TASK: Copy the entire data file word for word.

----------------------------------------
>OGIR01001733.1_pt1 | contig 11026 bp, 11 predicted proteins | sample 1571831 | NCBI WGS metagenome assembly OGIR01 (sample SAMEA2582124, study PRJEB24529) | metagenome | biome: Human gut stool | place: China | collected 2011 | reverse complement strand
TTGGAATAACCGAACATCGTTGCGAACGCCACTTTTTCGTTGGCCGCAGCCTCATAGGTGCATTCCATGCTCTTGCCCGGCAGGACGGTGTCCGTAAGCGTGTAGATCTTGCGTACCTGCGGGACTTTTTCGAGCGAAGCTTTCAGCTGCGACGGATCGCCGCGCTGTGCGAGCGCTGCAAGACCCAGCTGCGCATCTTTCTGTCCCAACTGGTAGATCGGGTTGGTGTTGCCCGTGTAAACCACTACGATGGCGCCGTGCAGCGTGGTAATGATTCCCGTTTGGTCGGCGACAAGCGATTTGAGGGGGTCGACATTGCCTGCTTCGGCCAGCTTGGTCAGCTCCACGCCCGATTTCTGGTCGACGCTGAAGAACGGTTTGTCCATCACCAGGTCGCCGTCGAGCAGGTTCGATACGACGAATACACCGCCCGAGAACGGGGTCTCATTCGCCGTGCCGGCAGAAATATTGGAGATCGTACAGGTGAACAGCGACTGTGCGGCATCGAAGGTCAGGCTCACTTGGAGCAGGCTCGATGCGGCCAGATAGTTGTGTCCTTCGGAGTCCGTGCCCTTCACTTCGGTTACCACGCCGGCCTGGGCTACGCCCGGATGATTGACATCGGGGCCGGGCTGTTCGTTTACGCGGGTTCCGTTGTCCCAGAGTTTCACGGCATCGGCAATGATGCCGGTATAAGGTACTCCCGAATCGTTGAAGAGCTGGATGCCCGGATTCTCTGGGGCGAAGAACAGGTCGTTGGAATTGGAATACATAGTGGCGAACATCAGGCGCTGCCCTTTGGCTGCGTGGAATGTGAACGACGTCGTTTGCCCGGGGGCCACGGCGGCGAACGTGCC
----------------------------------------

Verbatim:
>OGIR01001733.1_pt1 | contig 11026 bp, 11 predicted proteins | sample 1571831 | NCBI WGS metagenome assembly OGIR01 (sample SAMEA2582124, study PRJEB24529) | metagenome | biome: Human gut stool | place: China | collected 2011 | reverse complement strand
TTGGAATAACCGAACATCGTTGCGAACGCCACTTTTTCGTTGGCCGCAGCCTCATAGGTGCATTCCATGCTCTTGCCCGGCAGGACGGTGTCCGTAAGCGTGTAGATCTTGCGTACCTGCGGGACTTTTTCGAGCGAAGCTTTCAGCTGCGACGGATCGCCGCGCTGTGCGAGCGCTGCAAGACCCAGCTGCGCATCTTTCTGTCCCAACTGGTAGATCGGGTTGGTGTTGCCCGTGTAAACCACTACGATGGCGCCGTGCAGCGTGGTAATGATTCCCGTTTGGTCGGCGACAAGCGATTTGAGGGGGTCGACATTGCCTGCTTCGGCCAGCTTGGTCAGCTCCACGCCCGATTTCTGGTCGACGCTGAAGAACGGTTTGTCCATCACCAGGTCGCCGTCGAGCAGGTTCGATACGACGAATACACCGCCCGAGAACGGGGTCTCATTCGCCGTGCCGGCAGAAATATTGGAGATCGTACAGGTGAACAGCGACTGTGCGGCATCGAAGGTCAGGCTCACTTGGAGCAGGCTCGATGCGGCCAGATAGTTGTGTCCTTCGGAGTCCGTGCCCTTCACTTCGGTTACCACGCCGGCCTGGGCTACGCCCGGATGATTGACATCGGGGCCGGGCTGTTCGTTTACGCGGGTTCCGTTGTCCCAGAGTTTCACGGCATCGGCAATGATGCCGGTATAAGGTACTCCCGAATCGTTGAAGAGCTGGATGCCCGGATTCTCTGGGGCGAAGAACAGGTCGTTGGAATTGGAATACATAGTGGCGAACATCAGGCGCTGCCCTTTGGCTGCGTGGAATGTGAACGACGTCGTTTGCCCGGGGGCCACGGCGGCGAACGTGCC